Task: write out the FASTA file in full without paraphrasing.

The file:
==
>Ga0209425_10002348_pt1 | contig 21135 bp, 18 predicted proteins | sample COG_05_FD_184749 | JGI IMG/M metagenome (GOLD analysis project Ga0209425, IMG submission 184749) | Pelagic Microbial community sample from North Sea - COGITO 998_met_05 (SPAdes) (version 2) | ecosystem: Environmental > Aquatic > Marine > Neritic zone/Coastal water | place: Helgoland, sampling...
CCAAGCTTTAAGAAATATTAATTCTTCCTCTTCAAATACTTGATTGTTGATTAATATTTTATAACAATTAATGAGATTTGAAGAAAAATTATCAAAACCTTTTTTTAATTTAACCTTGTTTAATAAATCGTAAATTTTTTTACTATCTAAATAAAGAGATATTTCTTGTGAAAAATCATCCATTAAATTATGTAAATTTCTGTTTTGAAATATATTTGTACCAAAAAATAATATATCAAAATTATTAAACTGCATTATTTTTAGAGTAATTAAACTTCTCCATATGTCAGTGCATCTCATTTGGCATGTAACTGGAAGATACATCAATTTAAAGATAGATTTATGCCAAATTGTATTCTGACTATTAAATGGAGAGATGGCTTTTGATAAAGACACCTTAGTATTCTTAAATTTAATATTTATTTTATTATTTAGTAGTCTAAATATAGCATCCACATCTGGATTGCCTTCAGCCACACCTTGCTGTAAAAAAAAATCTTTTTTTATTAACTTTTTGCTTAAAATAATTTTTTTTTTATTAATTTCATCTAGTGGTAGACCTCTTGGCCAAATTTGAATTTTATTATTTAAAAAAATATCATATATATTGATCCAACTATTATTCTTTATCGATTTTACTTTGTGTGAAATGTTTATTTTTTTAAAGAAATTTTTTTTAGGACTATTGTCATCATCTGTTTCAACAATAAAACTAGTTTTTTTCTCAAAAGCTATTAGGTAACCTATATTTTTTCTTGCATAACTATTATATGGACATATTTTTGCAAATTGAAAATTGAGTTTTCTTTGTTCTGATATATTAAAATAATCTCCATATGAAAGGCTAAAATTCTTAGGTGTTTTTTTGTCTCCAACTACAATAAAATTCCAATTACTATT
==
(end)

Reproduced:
>Ga0209425_10002348_pt1 | contig 21135 bp, 18 predicted proteins | sample COG_05_FD_184749 | JGI IMG/M metagenome (GOLD analysis project Ga0209425, IMG submission 184749) | Pelagic Microbial community sample from North Sea - COGITO 998_met_05 (SPAdes) (version 2) | ecosystem: Environmental > Aquatic > Marine > Neritic zone/Coastal water | place: Helgoland, sampling...
CCAAGCTTTAAGAAATATTAATTCTTCCTCTTCAAATACTTGATTGTTGATTAATATTTTATAACAATTAATGAGATTTGAAGAAAAATTATCAAAACCTTTTTTTAATTTAACCTTGTTTAATAAATCGTAAATTTTTTTACTATCTAAATAAAGAGATATTTCTTGTGAAAAATCATCCATTAAATTATGTAAATTTCTGTTTTGAAATATATTTGTACCAAAAAATAATATATCAAAATTATTAAACTGCATTATTTTTAGAGTAATTAAACTTCTCCATATGTCAGTGCATCTCATTTGGCATGTAACTGGAAGATACATCAATTTAAAGATAGATTTATGCCAAATTGTATTCTGACTATTAAATGGAGAGATGGCTTTTGATAAAGACACCTTAGTATTCTTAAATTTAATATTTATTTTATTATTTAGTAGTCTAAATATAGCATCCACATCTGGATTGCCTTCAGCCACACCTTGCTGTAAAAAAAAATCTTTTTTTATTAACTTTTTGCTTAAAATAATTTTTTTTTTATTAATTTCATCTAGTGGTAGACCTCTTGGCCAAATTTGAATTTTATTATTTAAAAAAATATCATATATATTGATCCAACTATTATTCTTTATCGATTTTACTTTGTGTGAAATGTTTATTTTTTTAAAGAAATTTTTTTTAGGACTATTGTCATCATCTGTTTCAACAATAAAACTAGTTTTTTTCTCAAAAGCTATTAGGTAACCTATATTTTTTCTTGCATAACTATTATATGGACATATTTTTGCAAATTGAAAATTGAGTTTTCTTTGTTCTGATATATTAAAATAATCTCCATATGAAAGGCTAAAATTCTTAGGTGTTTTTTTGTCTCCAACTACAATAAAATTCCAATTACTATT